Tourtellotte: Why it’s time to end the MLB amateur draft

From SABR member Shane Tourtellotte at The Hardball Times on December 12, 2019:

Finding new players for your major league team used to be so simple, or at least so straightforward. Some talented kid would be playing for his school, or his hometown, or even his factory. In the stands would be a sharp-eyed scout, like Dick Kinsella or Paul Krichell, who had heard good things about him. Occasionally it would be the manager himself, John McGraw or Connie Mack following up a hot tip while his team had a day off. They would find the kid after the game, make their offer, get his John Hancock, and stash him on a friendly minor league team for seasoning, or even bring him straight to the big show.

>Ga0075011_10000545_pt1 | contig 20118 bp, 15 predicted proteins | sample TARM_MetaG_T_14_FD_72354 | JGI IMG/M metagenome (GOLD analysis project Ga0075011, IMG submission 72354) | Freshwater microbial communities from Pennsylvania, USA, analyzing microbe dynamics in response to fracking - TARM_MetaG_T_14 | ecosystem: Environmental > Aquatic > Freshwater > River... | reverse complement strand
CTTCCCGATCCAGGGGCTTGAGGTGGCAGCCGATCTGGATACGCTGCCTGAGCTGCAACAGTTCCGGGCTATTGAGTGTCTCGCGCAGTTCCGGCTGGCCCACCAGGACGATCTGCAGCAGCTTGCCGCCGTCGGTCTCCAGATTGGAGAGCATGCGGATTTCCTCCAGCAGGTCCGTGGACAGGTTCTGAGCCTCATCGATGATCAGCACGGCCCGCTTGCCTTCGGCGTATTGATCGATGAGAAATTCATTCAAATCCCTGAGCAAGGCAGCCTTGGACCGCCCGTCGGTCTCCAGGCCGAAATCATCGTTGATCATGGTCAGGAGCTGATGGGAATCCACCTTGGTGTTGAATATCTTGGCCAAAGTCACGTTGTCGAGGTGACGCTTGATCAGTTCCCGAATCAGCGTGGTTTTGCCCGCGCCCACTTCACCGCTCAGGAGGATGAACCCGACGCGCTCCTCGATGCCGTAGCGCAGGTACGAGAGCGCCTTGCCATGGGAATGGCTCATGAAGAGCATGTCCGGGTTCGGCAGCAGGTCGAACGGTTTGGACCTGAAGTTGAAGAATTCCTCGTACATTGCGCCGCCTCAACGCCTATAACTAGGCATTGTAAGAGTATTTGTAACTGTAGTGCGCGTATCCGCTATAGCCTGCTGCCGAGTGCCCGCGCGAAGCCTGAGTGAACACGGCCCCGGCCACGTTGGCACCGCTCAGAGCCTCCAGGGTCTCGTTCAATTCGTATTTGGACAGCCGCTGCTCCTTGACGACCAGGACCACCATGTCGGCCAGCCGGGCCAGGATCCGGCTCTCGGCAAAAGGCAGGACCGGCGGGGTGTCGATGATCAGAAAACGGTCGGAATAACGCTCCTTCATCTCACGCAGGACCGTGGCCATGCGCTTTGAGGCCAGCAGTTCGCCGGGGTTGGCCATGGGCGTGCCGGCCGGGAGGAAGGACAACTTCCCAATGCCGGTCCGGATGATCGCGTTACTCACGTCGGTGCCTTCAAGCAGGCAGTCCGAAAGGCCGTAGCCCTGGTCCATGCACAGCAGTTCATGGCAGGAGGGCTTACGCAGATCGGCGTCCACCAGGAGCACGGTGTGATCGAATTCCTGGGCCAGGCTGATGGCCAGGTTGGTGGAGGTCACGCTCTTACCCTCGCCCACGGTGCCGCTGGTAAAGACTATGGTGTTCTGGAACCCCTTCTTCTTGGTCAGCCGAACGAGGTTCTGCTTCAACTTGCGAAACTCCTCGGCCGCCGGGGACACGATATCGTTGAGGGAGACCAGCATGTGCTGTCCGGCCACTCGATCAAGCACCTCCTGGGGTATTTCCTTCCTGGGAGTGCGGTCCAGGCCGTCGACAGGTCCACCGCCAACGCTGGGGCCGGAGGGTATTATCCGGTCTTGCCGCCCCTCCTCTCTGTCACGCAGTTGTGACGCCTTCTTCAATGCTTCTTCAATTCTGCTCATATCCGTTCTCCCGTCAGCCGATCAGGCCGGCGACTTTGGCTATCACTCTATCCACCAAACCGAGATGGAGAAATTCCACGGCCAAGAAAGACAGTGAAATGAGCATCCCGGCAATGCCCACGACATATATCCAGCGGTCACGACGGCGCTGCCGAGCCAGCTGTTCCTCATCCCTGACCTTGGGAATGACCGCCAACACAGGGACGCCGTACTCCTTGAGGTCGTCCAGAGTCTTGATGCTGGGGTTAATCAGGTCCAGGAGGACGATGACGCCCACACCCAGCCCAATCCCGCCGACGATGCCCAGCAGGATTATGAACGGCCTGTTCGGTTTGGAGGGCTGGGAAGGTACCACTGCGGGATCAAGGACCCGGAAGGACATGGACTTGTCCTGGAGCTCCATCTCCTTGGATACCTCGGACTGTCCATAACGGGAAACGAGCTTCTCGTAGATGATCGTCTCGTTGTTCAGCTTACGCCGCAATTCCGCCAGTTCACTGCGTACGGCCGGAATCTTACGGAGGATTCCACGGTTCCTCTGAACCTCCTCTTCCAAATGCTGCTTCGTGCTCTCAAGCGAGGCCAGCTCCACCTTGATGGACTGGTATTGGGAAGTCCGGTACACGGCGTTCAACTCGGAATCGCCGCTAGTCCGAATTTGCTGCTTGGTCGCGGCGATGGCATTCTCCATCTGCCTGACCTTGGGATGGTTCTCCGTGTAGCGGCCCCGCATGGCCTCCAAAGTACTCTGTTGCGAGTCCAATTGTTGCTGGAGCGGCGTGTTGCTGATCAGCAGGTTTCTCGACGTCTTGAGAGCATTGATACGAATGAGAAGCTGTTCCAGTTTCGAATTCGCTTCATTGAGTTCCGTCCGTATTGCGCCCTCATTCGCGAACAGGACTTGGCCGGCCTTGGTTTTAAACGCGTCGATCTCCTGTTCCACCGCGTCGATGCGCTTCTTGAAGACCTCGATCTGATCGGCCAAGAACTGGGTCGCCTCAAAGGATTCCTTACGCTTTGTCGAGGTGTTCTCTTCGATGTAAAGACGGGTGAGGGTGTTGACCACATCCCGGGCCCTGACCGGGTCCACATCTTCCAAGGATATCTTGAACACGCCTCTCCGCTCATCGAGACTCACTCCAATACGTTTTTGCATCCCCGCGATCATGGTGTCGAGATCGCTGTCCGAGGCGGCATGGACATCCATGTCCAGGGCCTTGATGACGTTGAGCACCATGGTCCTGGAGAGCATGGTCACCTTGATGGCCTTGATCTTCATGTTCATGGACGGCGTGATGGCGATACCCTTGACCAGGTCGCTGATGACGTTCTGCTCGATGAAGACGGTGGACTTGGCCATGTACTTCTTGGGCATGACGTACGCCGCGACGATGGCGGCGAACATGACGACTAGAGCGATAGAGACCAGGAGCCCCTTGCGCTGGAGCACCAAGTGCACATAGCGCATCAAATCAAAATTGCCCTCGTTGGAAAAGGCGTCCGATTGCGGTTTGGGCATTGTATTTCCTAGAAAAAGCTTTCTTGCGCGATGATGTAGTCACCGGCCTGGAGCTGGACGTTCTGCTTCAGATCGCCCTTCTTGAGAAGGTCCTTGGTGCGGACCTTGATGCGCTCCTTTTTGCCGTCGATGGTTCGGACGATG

Like so much in baseball, and almost everything else, it’s gotten a lot more complex since those hardscrabble days. Many of the changes have come about as teams have tried to restrain their own competition for these new players. The bidding wars that sometimes erupted, the profligate spending on players whose performance in the majors might never justify such figures, prompted a series of new rules and systems. (Certainly there were times when a player would pay back his inflated bonus tenfold in performance, but it is perhaps human nature to feel the pain of failure more keenly than the joy of success.)

The first big change was the “bonus baby” rule—or rules, as the definitions changed a few times. In its strongest form, it required a player signed for more than a specified bonus to stay on his team’s major league roster for two calendar years or be exposed to waivers. This rule not only used up valuable roster spots but left many bonus babies to rot on the bench, not receiving the playing time they needed to develop. (Steve Treder gives a fine look at the bonus baby system here.)

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Originally published: December 12, 2019. Last Updated: December 12, 2019.